“a person to whom a particular aspect of a professional task is delegated but who is not licensed to practise as a fully qualified professional” (Oxford Dictionary of English 2013).
The AQF itself provides the following definition for paraprofessional work and/or learning:
“Paraprofessional work and/or learning are work contexts that generally support professional practice”
… and the following definition for professional work and/or learning:
“Professional work and/or learning are contexts requiring specialised knowledge, advanced learning, responsibility and autonomy, and require intensive preparation through learning”
Herbalists and naturopaths in clinical practice are primarily self-governing and autonomous in their practice. Whilst most naturopaths and herbalists work in collaboration with other health care providers, they don’t generally work in a delegate capacity or in direct support of a professional – they are responsible for the assessment of their patients and treatment decisions made in conjunction with the patient.
In order to perform clinical tasks such as these, herbalists and naturopaths must have advanced theoretical knowledge to enable them to be intellectually flexible and capable of advanced critical reasoning. The development of such knowledge and critical reasoning does not fall into the domain of VET and is not adequately met by the AQF descriptors for Level 6 Advanced Diploma.
As such the term “paraprofessional” is not truly suitable to describe naturopaths and herbalists, and a training standard which aims for this outcome is at best questionable.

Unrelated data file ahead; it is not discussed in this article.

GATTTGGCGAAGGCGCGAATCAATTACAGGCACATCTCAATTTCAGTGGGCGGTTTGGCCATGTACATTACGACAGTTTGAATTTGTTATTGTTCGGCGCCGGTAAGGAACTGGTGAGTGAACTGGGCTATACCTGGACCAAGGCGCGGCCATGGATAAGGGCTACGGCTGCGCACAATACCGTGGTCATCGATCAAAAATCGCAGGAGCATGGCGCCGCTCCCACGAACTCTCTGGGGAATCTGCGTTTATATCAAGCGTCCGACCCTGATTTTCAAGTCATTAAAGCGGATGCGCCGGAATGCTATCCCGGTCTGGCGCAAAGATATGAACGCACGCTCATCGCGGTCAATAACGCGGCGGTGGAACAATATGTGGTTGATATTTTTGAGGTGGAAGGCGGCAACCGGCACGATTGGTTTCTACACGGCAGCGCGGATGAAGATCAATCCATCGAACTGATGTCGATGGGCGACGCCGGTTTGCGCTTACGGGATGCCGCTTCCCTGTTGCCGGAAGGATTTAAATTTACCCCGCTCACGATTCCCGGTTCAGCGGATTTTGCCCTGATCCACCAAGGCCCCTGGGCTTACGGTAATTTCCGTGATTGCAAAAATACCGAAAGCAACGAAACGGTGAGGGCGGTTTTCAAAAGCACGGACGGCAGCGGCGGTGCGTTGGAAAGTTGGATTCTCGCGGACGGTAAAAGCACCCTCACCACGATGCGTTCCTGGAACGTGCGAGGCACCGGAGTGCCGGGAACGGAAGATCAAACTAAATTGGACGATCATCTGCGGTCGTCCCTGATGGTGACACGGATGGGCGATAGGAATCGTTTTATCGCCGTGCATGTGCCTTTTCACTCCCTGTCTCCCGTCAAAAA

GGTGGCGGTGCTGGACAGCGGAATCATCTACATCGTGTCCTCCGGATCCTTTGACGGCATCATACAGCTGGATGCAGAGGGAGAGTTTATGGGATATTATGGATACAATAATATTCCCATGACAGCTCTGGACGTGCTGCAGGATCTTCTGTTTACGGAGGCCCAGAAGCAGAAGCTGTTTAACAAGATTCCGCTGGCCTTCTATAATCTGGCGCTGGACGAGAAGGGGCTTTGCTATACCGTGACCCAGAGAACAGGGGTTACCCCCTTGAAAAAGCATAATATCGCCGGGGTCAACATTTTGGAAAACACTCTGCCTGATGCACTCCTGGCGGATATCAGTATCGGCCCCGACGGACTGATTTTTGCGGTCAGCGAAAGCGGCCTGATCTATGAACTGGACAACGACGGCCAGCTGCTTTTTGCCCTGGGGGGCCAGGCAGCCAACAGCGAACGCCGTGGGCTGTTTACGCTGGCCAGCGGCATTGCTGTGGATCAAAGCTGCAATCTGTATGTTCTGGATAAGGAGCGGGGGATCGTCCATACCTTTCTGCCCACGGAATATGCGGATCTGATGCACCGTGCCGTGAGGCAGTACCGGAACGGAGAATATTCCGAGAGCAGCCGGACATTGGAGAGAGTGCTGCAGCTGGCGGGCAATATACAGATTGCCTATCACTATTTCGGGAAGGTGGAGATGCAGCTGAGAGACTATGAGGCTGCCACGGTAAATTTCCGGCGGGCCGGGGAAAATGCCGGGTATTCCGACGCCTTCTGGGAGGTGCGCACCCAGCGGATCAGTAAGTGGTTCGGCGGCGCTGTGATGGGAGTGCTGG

Bachelor degrees after December 2015
In early July this year the Community Services & Health Industry Skills Council (CS&HISC) decided to remove the Advanced Diplomas of Naturopathy, Western Herbal Medicine, Nutritional Medicine, and Homoeopathy from the Health Training Package in December 2015.
This decision was made after many months of discussion and consultation revealed that the majority of stakeholders believed that these disciplines aligned better with AQF Level 7 than they did with Level 6.
Therefore from December 2015 onwards, no institution will be able to offer the Advanced Diplomas to new students, but students already enrolled will be allowed to complete their training. Any accredited training institution (private college or university) who wishes to provide training in these disciplines to new students, will need to offer Bachelor degree courses.
But what about me and my Advanced Diploma?
One of the critical things to realise in this discussion is that the decision to move to a Bachelor degree as the minimum standard, does not simultaneously mean all those out there already with Advanced Diplomas are now irrelevant or somehow lesser practitioners.